3) In many cities the whole blocks are designated as zones with the speed limit of 30 km/h. The streets at all uncontrolled intersections in such zones are considered equal, and the vehicles approaching from the right has the right-of-way at such intersections.
Fuel prices in Europe
First, pay attention what type of fuel your car uses – diesel is ubiquitous in Europe, especially in Germany. At the gas station, fill the tank first and then pay the cashier in the minimarket. At some service stations, you can pay at the pump with a credit card. The average fuel prices in Germany in 2014 were: diesel ~ €1.30-1.40, gasoline (95 grade) ~ €1.45-1.55 (per liter). Note that octane ratings are calculated differently in Europe than in North America, so the numbers for the corresponding grades appear higher.
Toll roads in Europe
Autobahns in Germany, Belgium, Netherlands, Luxembourg and Denmark are free. In Austria, Switzerland, Czech Republic, Slovakia, Hungary, Slovenia, you need to buy a special vignette valid for a certain number of days. In Italy, France, Spain and Croatia, the payment is made for the distance driven. In many countries, there are toll bridges, tunnels and ferries.
The cost of vignettes:
- Austria: 10 days – €8.50, 2 months – €24.80, 1 year – €82.70;
- Switzerland: 14 months – 40 Swiss Francs;
- Czech Republic: 10 days – 310 CZK, 1 month – 440 CZK, 1 year – 1500 CZK (CZK – Czech Koruna);
- Slovakia: 10 days – €10, 1 month – €14, 1 year – €50;
- Hungary: 10 days – 2975 HUF, 1 month – 4780 HUF, 1 year – 42980 HUF (HUF – Hungarian Forint)
- Slovenia: 7 days – €15, 1 month – €30, 1 year – €110.
Vignettes are usually sold at service stations near the border.
There is no single tariff pay per kilometer traveled, the rates vary from highway to highway in the same country. Sample data for 2014 are as follows:
- Italy: ~ €7-8 per 100 km
- France: ~ €7-8 per 100 km
- Spain ~ €9-10 per 100 km
- Croatia: ~ €5-6 per 100 km
In these countries, there are toll booths on the highways. The driver takes a ticket from an automatic dispenser when entering the highway. The ticket is paid at a toll station at the highway exit or at the end of a certain highway segment. Typically, there are signs above each gate indicating the payment method: automate or cashier, credit card or cash. One or more passages are intended for local drivers with electronic payment cards called Telepass. In Italy, such gates are clearly marked “Telepass”, while only letter “t” is displayed in France. The drivers without a Telepass card should drive through the gates with a green arrow in France; in Italy such gates have blue (for credit cards) or white (for cash) signs.
Fines for traffic offences
Fines for traffic violations in Europe are pretty hefty and your driver’s license can be suspended for some of them. Switzerland and Italy impose the heaviest penalties, though the fines are rather high in other countries as well. Speeding, tailgating, and running the red light are usually recorded by automatic traffic cameras and photo radars, so do not assume that you are off the hook if you were not stopped by police. A surprise ticket can be mailed to the address of the vehicle registration. Therefore, the car rental companies put a hold on a certain, rather large amount on the client’s credit card for several weeks after the return of the car. So, any fine will be deducted from your credit card. If police pull you over for some infraction, the ticket will be issued on the spot. The most common fines are for parking violations.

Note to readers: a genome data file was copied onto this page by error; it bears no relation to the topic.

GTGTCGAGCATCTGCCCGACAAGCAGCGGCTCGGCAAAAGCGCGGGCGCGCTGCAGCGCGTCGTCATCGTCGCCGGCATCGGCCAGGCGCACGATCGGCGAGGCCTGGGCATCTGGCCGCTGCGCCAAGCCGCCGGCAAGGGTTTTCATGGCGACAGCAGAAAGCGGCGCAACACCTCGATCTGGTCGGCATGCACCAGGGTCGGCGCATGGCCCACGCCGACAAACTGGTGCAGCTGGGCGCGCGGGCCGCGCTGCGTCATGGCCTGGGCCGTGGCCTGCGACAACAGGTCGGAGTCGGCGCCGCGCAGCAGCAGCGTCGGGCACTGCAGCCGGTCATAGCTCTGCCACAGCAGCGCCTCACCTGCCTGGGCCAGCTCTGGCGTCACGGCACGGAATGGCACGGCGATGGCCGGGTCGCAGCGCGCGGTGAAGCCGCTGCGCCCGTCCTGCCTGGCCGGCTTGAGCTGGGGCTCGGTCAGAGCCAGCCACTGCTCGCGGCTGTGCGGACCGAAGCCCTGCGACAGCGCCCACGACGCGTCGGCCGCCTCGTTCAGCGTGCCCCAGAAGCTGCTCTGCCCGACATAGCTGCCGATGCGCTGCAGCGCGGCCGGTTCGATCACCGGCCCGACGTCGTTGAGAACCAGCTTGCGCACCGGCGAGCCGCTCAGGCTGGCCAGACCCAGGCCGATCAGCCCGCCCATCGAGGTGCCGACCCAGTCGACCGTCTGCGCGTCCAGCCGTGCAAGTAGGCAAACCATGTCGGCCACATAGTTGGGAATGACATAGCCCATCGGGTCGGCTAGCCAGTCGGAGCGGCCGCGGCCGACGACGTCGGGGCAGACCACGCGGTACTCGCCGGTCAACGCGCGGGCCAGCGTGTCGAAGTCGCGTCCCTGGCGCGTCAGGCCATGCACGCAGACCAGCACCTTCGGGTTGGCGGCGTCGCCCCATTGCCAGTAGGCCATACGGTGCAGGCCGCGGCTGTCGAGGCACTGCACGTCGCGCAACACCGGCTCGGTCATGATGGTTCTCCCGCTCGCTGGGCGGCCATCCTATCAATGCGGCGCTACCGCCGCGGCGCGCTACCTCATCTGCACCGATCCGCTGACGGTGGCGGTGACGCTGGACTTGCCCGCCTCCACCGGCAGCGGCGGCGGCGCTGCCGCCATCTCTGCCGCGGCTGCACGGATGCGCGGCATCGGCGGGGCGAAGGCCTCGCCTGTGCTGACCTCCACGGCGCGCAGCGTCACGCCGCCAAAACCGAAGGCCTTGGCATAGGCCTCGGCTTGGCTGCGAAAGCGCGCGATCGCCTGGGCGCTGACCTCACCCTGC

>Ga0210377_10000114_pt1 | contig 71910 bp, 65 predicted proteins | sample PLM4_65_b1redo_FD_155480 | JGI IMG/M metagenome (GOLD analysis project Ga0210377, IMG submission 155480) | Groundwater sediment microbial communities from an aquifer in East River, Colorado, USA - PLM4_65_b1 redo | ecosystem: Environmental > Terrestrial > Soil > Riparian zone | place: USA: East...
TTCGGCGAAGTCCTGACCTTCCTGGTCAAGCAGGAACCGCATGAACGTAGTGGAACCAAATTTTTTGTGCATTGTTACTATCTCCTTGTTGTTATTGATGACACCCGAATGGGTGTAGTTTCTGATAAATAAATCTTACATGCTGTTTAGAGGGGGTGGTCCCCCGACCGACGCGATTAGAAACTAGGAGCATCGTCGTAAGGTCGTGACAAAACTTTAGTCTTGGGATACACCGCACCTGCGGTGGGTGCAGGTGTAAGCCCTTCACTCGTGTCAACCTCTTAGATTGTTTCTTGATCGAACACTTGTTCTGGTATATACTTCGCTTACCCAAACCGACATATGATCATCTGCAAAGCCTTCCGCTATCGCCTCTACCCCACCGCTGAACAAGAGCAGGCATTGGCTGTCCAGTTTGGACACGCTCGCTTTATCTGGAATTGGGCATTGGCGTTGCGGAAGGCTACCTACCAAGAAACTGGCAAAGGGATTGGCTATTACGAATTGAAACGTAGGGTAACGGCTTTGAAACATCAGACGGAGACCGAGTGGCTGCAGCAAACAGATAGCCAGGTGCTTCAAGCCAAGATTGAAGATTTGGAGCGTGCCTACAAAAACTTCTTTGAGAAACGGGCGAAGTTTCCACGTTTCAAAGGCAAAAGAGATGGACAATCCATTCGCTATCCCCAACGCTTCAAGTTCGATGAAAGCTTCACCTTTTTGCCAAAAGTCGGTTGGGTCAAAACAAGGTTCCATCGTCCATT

Here are approximate fines for traffic offences in Germany:
- Parking violations: €15-35
- Running the red light: €100-200
- Keeping unsafe distance (tailgating): €100-400
- Exceeding the posted speed limit by 20 km/h: ~ €35, by 21-50 km/h ~ €100-200, by more than 50 km/h ~ €250-600.
Note that fines in Switzerland for similar offences can be several times larger than in Germany.
Alcohol … to drink or not to drink?
In most Western European countries, the blood alcohol limit is 0.5 permille (0.05%). In Poland the limit is 0.2 permille (0.02%), while in the Czech Republic, Slovakia, Hungary and Romania there is zero tolerance to alcohol!
Some additional information
Downtowns in many European cities today are declared ecologically sensitive zones; only the vehicles with special decals on the windshield are allowed to enter such zones. Most rental companies provide their cars with such decals. Daylight running lights are mandatory in many European countries, for example, Switzerland, Italy, Denmark, Poland, Czech Republic, Slovakia, Hungary, Slovenia and Croatia.Share on: